• Incident Management: Service desks, particularly at a large organizations that might have a fair number of analysts taking calls, often see another common challenge. Imagine if, when logging an incident, an alert popped up on the incident saying “five calls have been logged with similar descriptions in the last 10 minutes. When this happens, it commonly indicates a larger systemic issue.” Again, in this scenario, time is saved on two fronts. First, the agent knows there’s no reason to try to fix the caller’s potential PC or access issue, rather there’s a more major incident brewing. Second, it identifies the major incident more quickly than standard call-processing and incident management will, again initiating the major incident and enabling restoration of service more quickly.
  • Change Management: Ever wish you knew which changes are likely to cause a customer impact during deployment? Predictive analytics can indicate likelihood of success as a “change success rate” each time a change is logged against a CI, by searching the history of all changes made and looking at how many were deployed successfully.
  • Security Operations: Like event monitoring, when a vulnerability is reported in the NIST database and found by security scanning tools, it’s tough to weed through hundreds of records to find the most critical vulnerabilities to address. Here, too, predictive analytics can be used to produce an impact rating for the organization, by understanding how the CI is used, the criticality of the services running on it, and whether data it uses could be affected. Ability to use artificial intelligence to mine enough data to rate the impact thus enables the organization to address the most critical vulnerabilities first.

These examples demonstrate the value of predictive analytics but getting started can be a challenge.

Three Things to Know Before You Start

It’s helpful to understand some of the challenges an organization will face when implementing predictive analytics and how to get started. Consider the following three areas:

  1. Your data will impact results: Don’t even think about how good life can be with predictive analytics if the CMDB isn’t built and at least mature enough for the data mined by the system to be useful. Discovery and service mapping both support decision-making by the predictive analytics application within the platform. In the change management example, change closure codes that indicate success of the change are key. They need to be descriptive enough to know where an unsuccessful change required more time, had to be rolled back, or caused an outage, for example.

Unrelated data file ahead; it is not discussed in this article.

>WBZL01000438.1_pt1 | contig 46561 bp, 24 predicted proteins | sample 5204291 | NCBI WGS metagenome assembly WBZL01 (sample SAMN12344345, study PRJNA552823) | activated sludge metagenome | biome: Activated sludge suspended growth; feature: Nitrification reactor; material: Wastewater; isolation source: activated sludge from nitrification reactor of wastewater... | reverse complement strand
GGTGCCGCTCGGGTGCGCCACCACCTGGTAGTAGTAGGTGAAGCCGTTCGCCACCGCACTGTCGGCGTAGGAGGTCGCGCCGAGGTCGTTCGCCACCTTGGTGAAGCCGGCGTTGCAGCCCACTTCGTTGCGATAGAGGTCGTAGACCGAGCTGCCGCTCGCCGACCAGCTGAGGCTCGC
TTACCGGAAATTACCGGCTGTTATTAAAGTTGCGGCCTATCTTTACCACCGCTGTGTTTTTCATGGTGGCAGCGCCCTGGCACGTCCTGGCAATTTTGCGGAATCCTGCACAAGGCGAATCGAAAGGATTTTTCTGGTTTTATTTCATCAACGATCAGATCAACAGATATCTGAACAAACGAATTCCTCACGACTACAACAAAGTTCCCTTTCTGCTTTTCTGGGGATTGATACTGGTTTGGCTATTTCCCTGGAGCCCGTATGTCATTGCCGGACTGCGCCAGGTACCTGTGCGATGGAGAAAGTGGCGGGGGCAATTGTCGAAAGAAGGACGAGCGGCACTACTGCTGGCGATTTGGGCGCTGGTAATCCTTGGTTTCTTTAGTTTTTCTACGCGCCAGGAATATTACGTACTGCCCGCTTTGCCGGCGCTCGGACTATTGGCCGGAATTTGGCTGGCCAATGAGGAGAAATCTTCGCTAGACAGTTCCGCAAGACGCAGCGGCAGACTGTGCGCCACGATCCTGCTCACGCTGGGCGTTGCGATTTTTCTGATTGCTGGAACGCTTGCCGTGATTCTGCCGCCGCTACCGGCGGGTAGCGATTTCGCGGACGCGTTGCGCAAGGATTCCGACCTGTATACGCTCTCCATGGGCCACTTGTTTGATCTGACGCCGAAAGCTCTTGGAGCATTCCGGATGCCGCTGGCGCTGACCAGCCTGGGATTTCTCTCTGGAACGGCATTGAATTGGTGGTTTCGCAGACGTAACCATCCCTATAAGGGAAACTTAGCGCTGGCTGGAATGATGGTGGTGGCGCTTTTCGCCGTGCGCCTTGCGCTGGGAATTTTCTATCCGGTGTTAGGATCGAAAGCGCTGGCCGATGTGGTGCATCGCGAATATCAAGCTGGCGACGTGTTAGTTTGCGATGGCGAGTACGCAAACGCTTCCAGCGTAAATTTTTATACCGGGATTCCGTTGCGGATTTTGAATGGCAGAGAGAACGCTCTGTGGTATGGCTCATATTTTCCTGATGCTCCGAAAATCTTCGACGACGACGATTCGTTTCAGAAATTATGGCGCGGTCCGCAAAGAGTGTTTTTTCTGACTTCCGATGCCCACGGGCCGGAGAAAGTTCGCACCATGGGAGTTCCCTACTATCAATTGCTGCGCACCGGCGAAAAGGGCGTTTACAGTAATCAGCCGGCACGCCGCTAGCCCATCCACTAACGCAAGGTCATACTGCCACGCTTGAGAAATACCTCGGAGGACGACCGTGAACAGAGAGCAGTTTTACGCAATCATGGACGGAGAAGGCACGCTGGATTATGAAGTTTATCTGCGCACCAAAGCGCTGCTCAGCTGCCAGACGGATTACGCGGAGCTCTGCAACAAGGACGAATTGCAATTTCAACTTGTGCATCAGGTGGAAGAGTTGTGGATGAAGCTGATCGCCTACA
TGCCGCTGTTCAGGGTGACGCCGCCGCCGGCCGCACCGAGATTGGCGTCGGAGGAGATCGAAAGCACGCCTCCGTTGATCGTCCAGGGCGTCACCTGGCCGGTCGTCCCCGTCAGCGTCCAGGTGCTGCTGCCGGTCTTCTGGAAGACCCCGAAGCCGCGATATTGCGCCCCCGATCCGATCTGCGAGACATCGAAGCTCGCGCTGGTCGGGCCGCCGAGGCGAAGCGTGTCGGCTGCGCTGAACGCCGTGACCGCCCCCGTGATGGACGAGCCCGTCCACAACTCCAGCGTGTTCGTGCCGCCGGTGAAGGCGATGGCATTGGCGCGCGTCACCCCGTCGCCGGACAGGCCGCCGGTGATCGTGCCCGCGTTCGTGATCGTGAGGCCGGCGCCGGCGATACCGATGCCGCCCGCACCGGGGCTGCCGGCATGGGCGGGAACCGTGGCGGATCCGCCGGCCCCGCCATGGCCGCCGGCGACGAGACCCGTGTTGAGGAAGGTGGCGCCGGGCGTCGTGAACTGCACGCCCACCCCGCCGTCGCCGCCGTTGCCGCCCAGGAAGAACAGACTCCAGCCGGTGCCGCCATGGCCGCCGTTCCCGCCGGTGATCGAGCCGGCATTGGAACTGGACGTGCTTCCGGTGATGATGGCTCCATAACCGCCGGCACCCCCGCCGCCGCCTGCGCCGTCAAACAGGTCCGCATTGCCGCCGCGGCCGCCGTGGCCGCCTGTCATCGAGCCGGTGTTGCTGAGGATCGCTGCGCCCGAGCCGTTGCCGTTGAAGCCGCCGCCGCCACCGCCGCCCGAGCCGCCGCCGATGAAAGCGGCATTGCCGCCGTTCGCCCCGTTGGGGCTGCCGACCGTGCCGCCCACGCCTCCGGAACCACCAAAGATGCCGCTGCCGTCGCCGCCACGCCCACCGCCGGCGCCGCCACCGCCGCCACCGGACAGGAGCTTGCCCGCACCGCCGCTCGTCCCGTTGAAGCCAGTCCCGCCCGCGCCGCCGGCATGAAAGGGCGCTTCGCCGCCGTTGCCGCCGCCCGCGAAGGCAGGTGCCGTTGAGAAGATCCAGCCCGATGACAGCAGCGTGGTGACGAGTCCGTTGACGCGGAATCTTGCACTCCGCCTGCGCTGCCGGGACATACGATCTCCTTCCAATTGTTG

2. Success requires maintenance: As good as these systems are, they do need “training” and upkeep over time, analysis of the results being found, and tweaking to improve them, much like the use of synonym dictionaries to improve knowledge results. Plan for this.
  3. They require data: Organizations that have just implemented a new tool will not be able to leverage predictive analytics out of the gate. It takes 35,000 to 50,000 records to be successful, so it will take time before these features can be of help. It is important, however, to know that they will be used, ensuring that the required data is collected cleanly and thought is given to resolution, completion codes, etc., to aid the results of predictive analytics later on.

This is not a turn it on and go area, so anyone getting involved with artificial intelligence and predictive analytics needs to consider both the groundwork needed and challenges they might face.

Phyllis Drucker is an ITIL® certified consultant and information leader at Linium, a Ness Digital Engineering Company. Phyllis has more than 20 years of experience in the disciplines and frameworks of IT service management, as both a practitioner and consultant. She has served HDI since 1997 and itSMF USA since 2004 in a variety of capacities including speaker, writer, local group leader, board member, and operations director. Since 1997, Phyllis has helped to advance the profession of ITSM leaders and practitioners worldwide by providing her experience and insight on a wide variety of ITSM topics through presentations, whitepapers, and articles and now her new book on the service request catalog, Online Service Management: Creating a Successful Service Request Catalogue (International Best Practice). Follow Phyllis on Twitter @msitsm.
Tag(s): supportworld, service management, ITSM, metrics and measurements